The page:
“That would be them,” Tom Jarvis said in response to the unspoken question, “the current owners. Richard and Deborah Vennekamp. And their children, David and Marcia.”
“You were saying during the ride over,” Jennifer said, continuing to study the portrait, “that there was some disagreement between the couple about selling the home. At least that’s what I understood you to say. But the house is very clearly on the market. So what’s the story there?”
“The story,” said Tom Jarvis, “is that Richard Vennekamp is too sick to maintain the yard and he wants to move into someplace smaller.”
“What’s wrong with him?” Clint asked.
“Pancreatic cancer,” Jarvis said. “And no, I’m not sure if it's the kind that can be cured. What I do know is that Richard Vennekamp is no longer the man you see in that picture.”
The Richard Vennekamp in the portrait was, indeed, the picture of early middle-age male vitality. He was stocky with blond hair. His tight smile asserted a kind of quiet, calm masculinity.
“Richard Vennekamp had his own contracting business,” Jarvis went on. “He made out well during the construction boom, before the big real estate crash a few years back. But that all ended when he got sick. He had to sell off what was left of his business; and now he’s got to sell off this house, too.”
“That’s horrible,” Clint said.
“It is,” Jennifer agreed. Her enthusiasm for the house was now tempered by a vague sense of guilt. This nice home inside the Mydale school district was such a bargain because Richard Vennekamp was a sick—possibly dying—man, and the house was priced to sell.
Still, if the house had to be sold, then somebody had to buy it. And why shouldn't that somebody be Clint and Jennifer Huber?
“Plus there’s the fact that the Vennekamps’ children have long since moved out,” Jarvis continued. “The empty nest thing. David and Marcia would be well into their thirties by now. Possibly older.”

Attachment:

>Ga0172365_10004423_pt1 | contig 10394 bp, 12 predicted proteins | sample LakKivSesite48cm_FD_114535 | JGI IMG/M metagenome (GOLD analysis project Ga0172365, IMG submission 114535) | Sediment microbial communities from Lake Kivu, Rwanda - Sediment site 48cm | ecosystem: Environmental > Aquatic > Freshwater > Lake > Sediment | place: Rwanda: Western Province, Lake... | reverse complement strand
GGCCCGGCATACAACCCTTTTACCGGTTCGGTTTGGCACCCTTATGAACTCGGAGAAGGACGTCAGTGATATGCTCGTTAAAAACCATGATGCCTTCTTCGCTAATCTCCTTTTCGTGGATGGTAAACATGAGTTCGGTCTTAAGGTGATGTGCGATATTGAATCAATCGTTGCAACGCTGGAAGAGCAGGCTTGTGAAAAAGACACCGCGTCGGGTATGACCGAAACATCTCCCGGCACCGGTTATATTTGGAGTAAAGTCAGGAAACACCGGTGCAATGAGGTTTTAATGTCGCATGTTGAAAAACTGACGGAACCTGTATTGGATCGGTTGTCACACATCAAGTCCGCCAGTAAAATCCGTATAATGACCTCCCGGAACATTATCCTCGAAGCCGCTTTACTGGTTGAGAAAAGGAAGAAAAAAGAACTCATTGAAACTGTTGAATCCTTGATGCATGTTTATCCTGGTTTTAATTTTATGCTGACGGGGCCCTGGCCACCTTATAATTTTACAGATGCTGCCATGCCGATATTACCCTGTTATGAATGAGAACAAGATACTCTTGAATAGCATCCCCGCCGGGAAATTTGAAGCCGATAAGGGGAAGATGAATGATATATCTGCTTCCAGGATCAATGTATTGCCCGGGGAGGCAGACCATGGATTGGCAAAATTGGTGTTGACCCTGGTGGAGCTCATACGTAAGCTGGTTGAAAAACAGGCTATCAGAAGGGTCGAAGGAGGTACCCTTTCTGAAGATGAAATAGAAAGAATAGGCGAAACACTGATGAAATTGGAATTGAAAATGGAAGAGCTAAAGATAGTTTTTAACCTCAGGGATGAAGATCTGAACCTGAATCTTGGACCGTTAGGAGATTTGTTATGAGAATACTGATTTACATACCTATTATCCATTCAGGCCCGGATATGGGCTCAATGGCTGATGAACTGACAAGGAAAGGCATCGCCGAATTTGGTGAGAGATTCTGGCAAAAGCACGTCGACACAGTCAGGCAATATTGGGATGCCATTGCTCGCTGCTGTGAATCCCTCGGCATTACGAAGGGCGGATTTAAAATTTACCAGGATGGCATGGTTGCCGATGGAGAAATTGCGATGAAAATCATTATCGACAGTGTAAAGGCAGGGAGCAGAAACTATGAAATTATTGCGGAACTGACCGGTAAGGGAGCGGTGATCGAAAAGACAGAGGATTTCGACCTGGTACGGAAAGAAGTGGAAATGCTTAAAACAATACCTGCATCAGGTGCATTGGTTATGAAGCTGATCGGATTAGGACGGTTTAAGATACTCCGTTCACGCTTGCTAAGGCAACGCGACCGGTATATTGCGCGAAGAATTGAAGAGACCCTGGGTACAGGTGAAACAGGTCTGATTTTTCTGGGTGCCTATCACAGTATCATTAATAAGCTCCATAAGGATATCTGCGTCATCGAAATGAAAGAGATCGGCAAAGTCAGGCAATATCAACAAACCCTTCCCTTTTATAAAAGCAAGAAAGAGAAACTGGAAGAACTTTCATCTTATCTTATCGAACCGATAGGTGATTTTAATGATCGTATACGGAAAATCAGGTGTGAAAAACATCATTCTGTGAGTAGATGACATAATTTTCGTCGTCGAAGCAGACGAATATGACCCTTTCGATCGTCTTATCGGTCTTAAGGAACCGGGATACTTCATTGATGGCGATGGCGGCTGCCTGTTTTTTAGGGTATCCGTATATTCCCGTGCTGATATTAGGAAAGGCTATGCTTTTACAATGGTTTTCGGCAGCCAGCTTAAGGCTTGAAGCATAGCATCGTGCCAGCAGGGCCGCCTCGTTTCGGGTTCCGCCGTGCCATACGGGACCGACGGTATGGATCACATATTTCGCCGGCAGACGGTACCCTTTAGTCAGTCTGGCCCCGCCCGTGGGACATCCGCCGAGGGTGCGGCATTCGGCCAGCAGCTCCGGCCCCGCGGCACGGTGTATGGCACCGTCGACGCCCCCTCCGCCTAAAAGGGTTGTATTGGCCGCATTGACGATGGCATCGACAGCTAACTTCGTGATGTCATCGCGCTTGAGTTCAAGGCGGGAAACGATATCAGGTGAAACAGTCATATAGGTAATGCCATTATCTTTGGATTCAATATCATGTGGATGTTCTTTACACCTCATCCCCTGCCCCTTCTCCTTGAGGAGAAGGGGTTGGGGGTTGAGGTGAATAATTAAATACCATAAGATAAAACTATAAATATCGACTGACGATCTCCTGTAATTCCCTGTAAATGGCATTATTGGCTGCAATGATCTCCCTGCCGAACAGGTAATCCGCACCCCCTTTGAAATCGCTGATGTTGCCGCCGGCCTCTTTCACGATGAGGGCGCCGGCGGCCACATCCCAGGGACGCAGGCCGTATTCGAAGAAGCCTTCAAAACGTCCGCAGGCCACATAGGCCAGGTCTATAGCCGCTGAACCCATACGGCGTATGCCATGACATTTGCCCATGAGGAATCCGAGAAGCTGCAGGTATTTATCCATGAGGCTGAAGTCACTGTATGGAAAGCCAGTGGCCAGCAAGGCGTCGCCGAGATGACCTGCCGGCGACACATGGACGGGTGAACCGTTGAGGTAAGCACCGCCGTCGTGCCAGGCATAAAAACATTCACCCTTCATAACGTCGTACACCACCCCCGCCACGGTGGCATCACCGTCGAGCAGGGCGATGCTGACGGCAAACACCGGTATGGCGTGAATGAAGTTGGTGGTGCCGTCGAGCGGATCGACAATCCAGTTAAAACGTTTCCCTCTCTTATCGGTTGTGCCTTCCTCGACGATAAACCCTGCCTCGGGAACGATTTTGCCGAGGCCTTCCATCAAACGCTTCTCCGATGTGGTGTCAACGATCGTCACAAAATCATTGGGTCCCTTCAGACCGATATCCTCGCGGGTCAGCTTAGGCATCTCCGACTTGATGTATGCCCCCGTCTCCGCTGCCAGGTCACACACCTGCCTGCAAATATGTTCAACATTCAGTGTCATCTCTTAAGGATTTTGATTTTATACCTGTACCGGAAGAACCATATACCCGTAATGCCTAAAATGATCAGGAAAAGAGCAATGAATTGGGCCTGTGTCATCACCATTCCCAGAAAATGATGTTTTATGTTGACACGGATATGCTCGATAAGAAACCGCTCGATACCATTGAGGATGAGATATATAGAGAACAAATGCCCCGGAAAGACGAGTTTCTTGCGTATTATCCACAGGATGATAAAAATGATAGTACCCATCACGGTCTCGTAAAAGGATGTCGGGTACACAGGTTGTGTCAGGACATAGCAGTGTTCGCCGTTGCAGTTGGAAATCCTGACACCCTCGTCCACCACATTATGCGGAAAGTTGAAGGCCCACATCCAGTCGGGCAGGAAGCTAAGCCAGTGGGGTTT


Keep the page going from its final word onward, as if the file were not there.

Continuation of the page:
If that was the case, then this portrait of the Vennekamps was rather old. The David and Marcia Vennekamp in the portrait were both teenagers.
David Vennekamp was a moderately overweight, awkward-looking youth with thick-rimmed glasses. He must have combed his hair for the picture; but he still looked like he had just gotten out of bed. David seemed sullen, and his smile for the camera looked both coached and forced.
Marcia, meanwhile, was a mousy, diminutive teenage girl whose shyness was unmistakable, even in this old family portrait. She stared wide-eyed at the camera through glasses that were thankfully not as thick as her brother’s. Her smile was tight-lipped, as if she did not want to reveal her teeth. Jennifer wondered if the girl had been wearing braces.
Two teenage misfits, Jennifer thought, not uncharitably. She had thankfully never had to worry about “fitting in” during her high school or college years. But nor had she ever been one of the “mean girl” types who take a perverse delight in tormenting the David and Marcia Vennekamps of the world.
“That doesn't explain the conflict,” Jennifer said. “I mean, we’re both very sorry to hear about Richard Vennekamp, but—”
“The problem,” Jarvis said, “is that Deborah Vennekamp doesn't want to sell the house. Don’t ask me to explain exactly why. It seems that Mrs. Vennekamp has a sentimental attachment to this house. An excessive attachment, you might say.”
Jennifer could understand a sentimental attachment to a place where one had raised children, lived as a married couple, and passed through other milestone stages. She could understand it to a point.
However, the fact was that it made sense for the Vennekamps to downsize now, for all the reasons that Jarvis had enumerated. This was a big sprawling house that had been built for a growing family—not a pair of older empty-nesters. Deborah Vennekamp would surely get over her attachment to the house, once she and Mr. Vennekamp had relocated to a place that was more manageable and better suited to their needs.
“But the house is for sale,” Jennifer said. “Just like every other house that we’ve looked at.”
“Yes it is,” Jarvis replied. “But I can’t promise for how long that will be the case. Deborah Vennekamp is very strong-willed.”
Jennifer looked at the Deborah Vennekamp in the portrait. A thin woman with conservatively styled light-brown hair, she didn't look very strong-willed. In fact, Jennifer rather suspected that Marcia had acquired her obvious timidity from her mother.
“Then we’ll need to make an offer on the house as soon as possible.” She noted the immediately raised eyebrows of both Clint and Jarvis. “Provided that everything else checks out, of course. Come on, let’s take a look at the rest of the house.”